Episode 45

The Biggest Mistake Writers Make

This episode includes the latest publishing news, the etymology of soccer, and a full breakdown of the biggest mistake writers make and how to fix it for free.

"Cozy By The Fireside (Christmas Version)" by Jon Presstone

"Big and Uncool" by Humans Win

"London Winter" by Daniel Willett

Rosemi Mederos:

If you have plot bunnies coming out of your plot holes, it’s time for a writing break.

Happy December, dear writers. Congratulations on surviving National Novel Writing Month. Rest easy, I won’t be going heavy on holiday cheer this month. I figure that if you’re big into celebrating any December holiday, my 15 minutes a week won’t make or break your holiday season. But if you’re not big into the merry merry and the happy happy, my 15 minutes a week of holly jolly might cause sour ripples of disdain in your life. That’s not good for anybody.

Maxwell Perkins, editor extraordinaire, once said, “An editor does not add to a book. At best he serves as a handmaiden to the author. Don’t ever get to feeling important about yourself because an editor at most releases energy.”

I love the one-on-one sessions I have with my clients, and in the podcast booth, I strive to keep my energy release still encouraging, still helpful, but utilitarian. On that note, let’s begin.

The Writing Break cafe is open, so why don’t we grab a table and I’ll fill you in on some publishing news.

The courtship is over between Simon & Schuster and Penguin Random House. Paramount Global, the parent company for Simon & Schuster, called off the deal with Penguin Random House, which means Penguin Random House has to pay Simon & Schuster $200 million dollars. Ouch. The rest of us go back to waiting to see who will come calling on Simon & Schuster next.

Speaking of the newly single and ready to mingle Simon & Schuster, their returns department is quite busy at the moment. Nine hundred copies of Bob Dylan’s new book, The Philosophy of Modern Song, were sold as a collector’s edition. Customers were told that the books would be hand-signed by Dylan. And for this people paid 599 dollars.

When the books reached the hands of eager customers, they began proudly sharing images of the signatures online. Despite at least 17 variations of Dylan’s signature, collectors soon realized that the signatures were done by autopen. The autopen is a great device, but an autopen signature holds no value to collectors.

Dylan said that he used the autopen due to bouts of vertigo and a desire to maintain Covid-safe distances. He also used the autopen to sign some prints. He claims that “With contractual deadlines looming, the idea of using an auto-pen was suggested to me, along with the assurance that this kind of thing is done ‘all the time’ in the art and literary worlds.” He has since apologized for using the autopen, calling it an error in judgment and saying he is working to rectify the situation.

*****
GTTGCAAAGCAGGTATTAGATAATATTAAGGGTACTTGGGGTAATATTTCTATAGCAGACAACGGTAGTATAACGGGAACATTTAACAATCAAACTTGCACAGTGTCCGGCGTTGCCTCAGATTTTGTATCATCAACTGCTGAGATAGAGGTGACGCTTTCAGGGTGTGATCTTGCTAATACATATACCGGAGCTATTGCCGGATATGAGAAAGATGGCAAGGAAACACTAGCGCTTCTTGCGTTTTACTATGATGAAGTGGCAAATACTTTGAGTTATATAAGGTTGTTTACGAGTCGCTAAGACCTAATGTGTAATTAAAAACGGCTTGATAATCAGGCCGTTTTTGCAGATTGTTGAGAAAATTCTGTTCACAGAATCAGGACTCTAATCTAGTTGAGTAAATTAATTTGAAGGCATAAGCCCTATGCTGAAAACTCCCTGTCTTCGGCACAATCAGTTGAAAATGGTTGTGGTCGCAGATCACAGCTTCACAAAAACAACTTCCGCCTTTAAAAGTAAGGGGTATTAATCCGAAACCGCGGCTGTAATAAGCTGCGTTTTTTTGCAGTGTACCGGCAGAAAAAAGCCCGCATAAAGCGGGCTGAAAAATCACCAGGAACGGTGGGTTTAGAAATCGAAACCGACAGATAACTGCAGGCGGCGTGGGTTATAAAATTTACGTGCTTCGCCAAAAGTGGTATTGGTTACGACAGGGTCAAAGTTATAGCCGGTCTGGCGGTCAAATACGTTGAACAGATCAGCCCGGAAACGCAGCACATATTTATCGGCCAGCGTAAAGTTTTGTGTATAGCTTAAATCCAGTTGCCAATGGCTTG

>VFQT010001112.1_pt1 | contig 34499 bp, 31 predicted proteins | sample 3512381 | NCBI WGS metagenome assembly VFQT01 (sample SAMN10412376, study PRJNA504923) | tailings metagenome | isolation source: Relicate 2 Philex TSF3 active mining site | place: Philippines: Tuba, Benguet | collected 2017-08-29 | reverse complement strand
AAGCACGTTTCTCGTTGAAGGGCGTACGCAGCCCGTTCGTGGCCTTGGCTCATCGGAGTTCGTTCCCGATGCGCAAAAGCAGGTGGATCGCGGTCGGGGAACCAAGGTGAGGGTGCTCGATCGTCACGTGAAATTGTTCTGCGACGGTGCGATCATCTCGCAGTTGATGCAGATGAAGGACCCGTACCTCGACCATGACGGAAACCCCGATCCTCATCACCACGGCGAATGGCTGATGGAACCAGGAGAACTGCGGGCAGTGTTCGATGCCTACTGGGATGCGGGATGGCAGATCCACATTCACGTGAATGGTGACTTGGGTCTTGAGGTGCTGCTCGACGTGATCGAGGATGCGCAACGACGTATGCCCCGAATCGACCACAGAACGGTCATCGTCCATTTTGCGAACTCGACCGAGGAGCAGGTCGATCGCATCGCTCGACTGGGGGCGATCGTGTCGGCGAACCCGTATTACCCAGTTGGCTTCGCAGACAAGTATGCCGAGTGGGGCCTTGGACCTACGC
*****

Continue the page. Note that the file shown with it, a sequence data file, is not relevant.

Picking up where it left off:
Meanwhile, Simon & Schuster is offering refunds upon request.

So, what do you think happened? Do you think Simon & Schuster really thought an autopen signature was as good as the real thing? They couldn’t have possibly thought they were pulling a fast one.

Amazon has released a new Kindle device called Kindle Scribe. This is geared primarily toward nonfiction readers and has features that let you use a pen-like stylus to mark up ebooks, PDF and Word documents, and more. It’s bigger than the Kindle Paperwhite, and twice as heavy. It’s also about as expensive as a 9th generation iPad. So, maybe don’t get this one.

Links to these articles can be found in the show notes of this episode and on writingbreak.com.

The FIFA World Cup tournament is happening right now, and you might now care, but I have always wondered why Americans say “soccer” instead of “football”, and I finally bothered to look it up. So, let’s stop for a moment on the Overthinking Couch to learn the etymology of this silly word.


I guess “association football” was too much to say, so they shortened it to “assoc”, which is an abbreviation of “association”. At the time, it was a common practice in British slang to add -er to the end of words. You know, to make it fun-er. So assoc became soccer.

Meanwhile, in America, they were already playing American football, so when Association Football made its way over, they kept the British slang word soccer.

I hope you’re as fascinated by etymology as I am.

If you remember from last week, season 3 of Writing Break is going to be all about gifts. This week I have a gift for you. I would say this is my most important piece of writing advice, and looking at my notes here, it’s going to take me a bit of time to get through, so instead of visiting a bookstore and learning about an independent author, I want you to take us to your favorite place to be in December, whether real or fictional.

Are you ready? Let’s go.

Nice location selection. Now, for your gift, a full breakdown of the biggest mistake writers make and how to fix it for free.

From the first draft to the finished product, you labored over your work with devotion. During your writing breaks, you imagined the accolades that would be poured on you from friends and family when they read your masterpiece. You even practiced the modest reactions you would have to their endless praise. You feel that the people in your life motivated you. In reality, they stifled you.